Re: [bolger] Re: mast options for Ruben's Nymph
Not an exact hit on your questions but ....
I have a sail rig on my regular-sized Nymph and it sails just fine. It is
tippy when you're getting in but not unmanagably so -- I can climb over the
side in 2+ feet of water (rudder doesn't pivot) without swamping. I've
sailed it in a fair amount (15-20 mph w/ white caps) of wind and it's really
very stable. The fact that I weigh over 200 lbs has a lot to do with it and
I think that a kid alone would have to treat it with more respect. I "hike
out" by leaning 6" to windward. Add my 150 lb son to me and the sucker is
really stable. The main problem I have with it is that, while the
longitudinal (sp?) seat works fine for rowing, it doesn't leave much room
for feet when sailing. I've been tempted to try the alternative
gap-in-the-middle seat that comes with the plans but haven't gotten around
to it yet.
A couple of pictures at
----- Original Message -----
From: "petehodges" <petehodges@...>
Sent: Friday, May 31, 2002 12:08 PM
Subject: [bolger] Re: mast options for Ruben's Nymph
> This thread has had a wonderful life so far and has covered many
> It looks like one of my original questions has been lost in the
> threads evolution.
> Has anybody sailed a Ruben's Nymph? Does the additional width
> significantly reduce the tippiness reported from Nymph owners?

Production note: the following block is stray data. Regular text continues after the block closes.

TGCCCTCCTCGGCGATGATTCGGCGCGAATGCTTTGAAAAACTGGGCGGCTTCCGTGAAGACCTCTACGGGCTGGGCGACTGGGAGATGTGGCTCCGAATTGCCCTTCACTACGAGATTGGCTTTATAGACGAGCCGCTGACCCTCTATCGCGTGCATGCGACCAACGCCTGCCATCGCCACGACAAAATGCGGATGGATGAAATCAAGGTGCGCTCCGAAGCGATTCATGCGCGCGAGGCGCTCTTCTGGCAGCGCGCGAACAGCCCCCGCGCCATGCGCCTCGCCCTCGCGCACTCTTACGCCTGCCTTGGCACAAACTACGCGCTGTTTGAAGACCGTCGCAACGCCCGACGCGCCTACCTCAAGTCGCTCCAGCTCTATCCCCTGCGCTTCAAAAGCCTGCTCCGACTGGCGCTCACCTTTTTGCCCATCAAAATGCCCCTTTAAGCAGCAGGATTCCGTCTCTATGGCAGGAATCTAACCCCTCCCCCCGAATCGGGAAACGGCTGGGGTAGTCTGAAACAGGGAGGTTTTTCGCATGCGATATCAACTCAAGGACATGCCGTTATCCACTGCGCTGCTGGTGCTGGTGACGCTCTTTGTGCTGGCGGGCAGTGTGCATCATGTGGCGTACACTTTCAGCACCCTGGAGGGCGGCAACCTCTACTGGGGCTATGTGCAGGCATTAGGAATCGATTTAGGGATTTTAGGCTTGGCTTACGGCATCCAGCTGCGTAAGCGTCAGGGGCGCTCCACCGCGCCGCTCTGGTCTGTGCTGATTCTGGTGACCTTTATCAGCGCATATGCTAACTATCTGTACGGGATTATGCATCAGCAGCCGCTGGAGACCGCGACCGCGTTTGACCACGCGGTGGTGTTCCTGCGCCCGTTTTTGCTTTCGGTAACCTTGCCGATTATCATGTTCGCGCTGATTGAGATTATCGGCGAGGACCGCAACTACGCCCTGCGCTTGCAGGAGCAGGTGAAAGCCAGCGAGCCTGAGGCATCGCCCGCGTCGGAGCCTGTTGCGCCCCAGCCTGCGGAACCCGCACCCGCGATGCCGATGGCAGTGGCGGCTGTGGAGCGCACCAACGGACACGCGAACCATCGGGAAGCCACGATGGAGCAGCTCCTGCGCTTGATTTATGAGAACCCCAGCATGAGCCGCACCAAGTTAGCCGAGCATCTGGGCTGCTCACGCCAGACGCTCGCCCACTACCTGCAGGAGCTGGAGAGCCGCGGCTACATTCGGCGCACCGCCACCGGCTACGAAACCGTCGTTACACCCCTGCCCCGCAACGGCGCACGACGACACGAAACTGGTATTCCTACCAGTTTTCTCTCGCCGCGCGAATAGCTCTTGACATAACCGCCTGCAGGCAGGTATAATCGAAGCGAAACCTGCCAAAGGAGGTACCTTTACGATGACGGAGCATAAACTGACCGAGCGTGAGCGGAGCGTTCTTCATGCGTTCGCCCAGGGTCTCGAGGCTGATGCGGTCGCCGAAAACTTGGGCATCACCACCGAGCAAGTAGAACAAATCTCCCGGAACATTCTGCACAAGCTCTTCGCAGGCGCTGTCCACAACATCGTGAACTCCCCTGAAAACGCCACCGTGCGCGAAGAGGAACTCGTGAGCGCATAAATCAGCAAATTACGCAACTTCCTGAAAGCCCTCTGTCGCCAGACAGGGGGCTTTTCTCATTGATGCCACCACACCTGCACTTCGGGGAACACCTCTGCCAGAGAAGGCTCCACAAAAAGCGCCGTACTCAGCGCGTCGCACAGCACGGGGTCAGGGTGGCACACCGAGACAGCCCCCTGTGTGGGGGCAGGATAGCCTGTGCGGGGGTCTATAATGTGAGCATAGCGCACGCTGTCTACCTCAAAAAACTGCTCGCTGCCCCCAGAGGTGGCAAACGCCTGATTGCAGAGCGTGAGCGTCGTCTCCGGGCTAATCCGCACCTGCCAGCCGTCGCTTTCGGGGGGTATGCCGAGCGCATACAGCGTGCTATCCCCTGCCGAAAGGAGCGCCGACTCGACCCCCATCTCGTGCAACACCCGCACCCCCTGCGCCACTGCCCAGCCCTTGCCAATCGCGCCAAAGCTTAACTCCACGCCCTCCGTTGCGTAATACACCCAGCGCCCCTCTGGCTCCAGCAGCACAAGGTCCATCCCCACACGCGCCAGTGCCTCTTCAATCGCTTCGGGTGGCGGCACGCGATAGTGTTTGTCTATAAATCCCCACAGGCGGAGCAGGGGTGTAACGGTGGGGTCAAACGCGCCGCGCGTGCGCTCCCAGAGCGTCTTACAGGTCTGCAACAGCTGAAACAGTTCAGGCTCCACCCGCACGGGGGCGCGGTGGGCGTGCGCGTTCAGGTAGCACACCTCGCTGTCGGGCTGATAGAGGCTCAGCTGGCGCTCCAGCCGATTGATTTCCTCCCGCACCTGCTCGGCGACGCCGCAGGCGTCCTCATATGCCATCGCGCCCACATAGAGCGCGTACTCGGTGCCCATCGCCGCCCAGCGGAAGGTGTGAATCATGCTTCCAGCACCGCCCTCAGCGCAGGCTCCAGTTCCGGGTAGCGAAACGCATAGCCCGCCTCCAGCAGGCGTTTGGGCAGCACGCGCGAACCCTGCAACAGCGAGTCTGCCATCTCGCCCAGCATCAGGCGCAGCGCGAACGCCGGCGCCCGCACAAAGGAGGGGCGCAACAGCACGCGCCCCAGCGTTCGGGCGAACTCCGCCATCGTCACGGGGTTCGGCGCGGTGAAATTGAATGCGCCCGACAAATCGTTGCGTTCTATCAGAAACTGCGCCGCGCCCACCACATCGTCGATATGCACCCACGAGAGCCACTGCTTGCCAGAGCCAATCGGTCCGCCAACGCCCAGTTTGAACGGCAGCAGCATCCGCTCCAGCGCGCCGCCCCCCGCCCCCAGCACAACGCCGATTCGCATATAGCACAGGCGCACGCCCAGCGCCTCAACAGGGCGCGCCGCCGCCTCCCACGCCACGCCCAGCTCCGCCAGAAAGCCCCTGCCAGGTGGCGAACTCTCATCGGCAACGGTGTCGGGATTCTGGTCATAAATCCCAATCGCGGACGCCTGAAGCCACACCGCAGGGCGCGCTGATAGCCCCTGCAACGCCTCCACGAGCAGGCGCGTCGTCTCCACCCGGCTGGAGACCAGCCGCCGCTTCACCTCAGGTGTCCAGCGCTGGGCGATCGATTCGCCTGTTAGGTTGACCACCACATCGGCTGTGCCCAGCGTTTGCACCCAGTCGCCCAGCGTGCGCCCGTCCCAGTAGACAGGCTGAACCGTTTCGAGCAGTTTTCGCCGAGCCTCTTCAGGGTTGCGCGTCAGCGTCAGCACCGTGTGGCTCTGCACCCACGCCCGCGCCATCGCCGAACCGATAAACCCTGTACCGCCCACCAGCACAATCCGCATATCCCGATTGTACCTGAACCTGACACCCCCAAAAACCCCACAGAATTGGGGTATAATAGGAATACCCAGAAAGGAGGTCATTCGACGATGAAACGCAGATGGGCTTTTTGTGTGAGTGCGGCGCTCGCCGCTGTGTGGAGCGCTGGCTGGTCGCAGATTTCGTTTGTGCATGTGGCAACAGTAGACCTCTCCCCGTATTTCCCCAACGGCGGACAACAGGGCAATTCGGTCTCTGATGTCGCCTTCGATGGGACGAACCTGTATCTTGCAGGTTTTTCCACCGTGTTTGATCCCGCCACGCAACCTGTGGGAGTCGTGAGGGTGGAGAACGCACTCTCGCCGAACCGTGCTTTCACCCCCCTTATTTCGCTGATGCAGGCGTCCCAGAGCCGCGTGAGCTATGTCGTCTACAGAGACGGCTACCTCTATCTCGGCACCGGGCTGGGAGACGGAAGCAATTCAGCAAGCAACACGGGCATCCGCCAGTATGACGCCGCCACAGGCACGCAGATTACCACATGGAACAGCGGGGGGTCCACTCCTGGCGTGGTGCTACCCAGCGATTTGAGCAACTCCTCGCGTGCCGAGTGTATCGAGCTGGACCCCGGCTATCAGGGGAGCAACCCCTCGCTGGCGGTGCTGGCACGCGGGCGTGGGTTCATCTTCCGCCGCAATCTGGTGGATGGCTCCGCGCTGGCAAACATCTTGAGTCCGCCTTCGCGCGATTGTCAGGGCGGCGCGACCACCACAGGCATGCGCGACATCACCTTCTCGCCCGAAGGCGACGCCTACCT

- In a message dated 6/4/02 7:26:53 AM Central Daylight Time,
> Sometimes I think aboutHave you seen Bolger's design # 441? It's in Payson's "Build The New Instant
> building my own pedal powered boat since I can't do sliding seat stuff
> anymore. Maybe even a super skinny flatty with vertical sides, tho of
> course the increased wetted area would hurt some.
Boats". Payson refers to is as "Paddlin' Madeline". It's a slender "box",
19' 6" LOA (Length Over All), perhaps 18' or so LWL (?Length Water Line?;
?Load Waterline Length?) (I'm beginning to get the point about "AIA" (or is
it AAI?) !!), with pedal operated side paddle wheels. It is obviously much
more hydrodynamically efficient than the production pedal powered commercial
paddle boats I've seen, not to mention more aesthetically pleasing. As an
example of Bolger's ingenuity I find it entertaining and instructive, but I
can't say that I would ever contemplate ever building one.
Payson does claim that he and the fellow who commissioned the design and
construction were able to get it "up to a steady seven knots with no
strain". (The boat has side-by-seating for two pedalers.) "Dynamite"
wouldn't exaggerate, would he? I haven't tried to run the numbers on
"Paddlin' Madeline" - for one thing, the photo of it in operation shows a bag
containing an indeterminate weight of rocks hanging from outside the gunnel
to keep the boat on an even keel given the disparity of the weight between
Payson and the owner, for another, he doesn't list their weights, and for a
third, Gerr's "Propeller Handbook" doesn't include any formulae for paddle
Ciao for Niao,
Bill in MN
(very strong ammonia smell emanating from the kitchen from some very old WEST
epoxy! Hope the stuff cures?)
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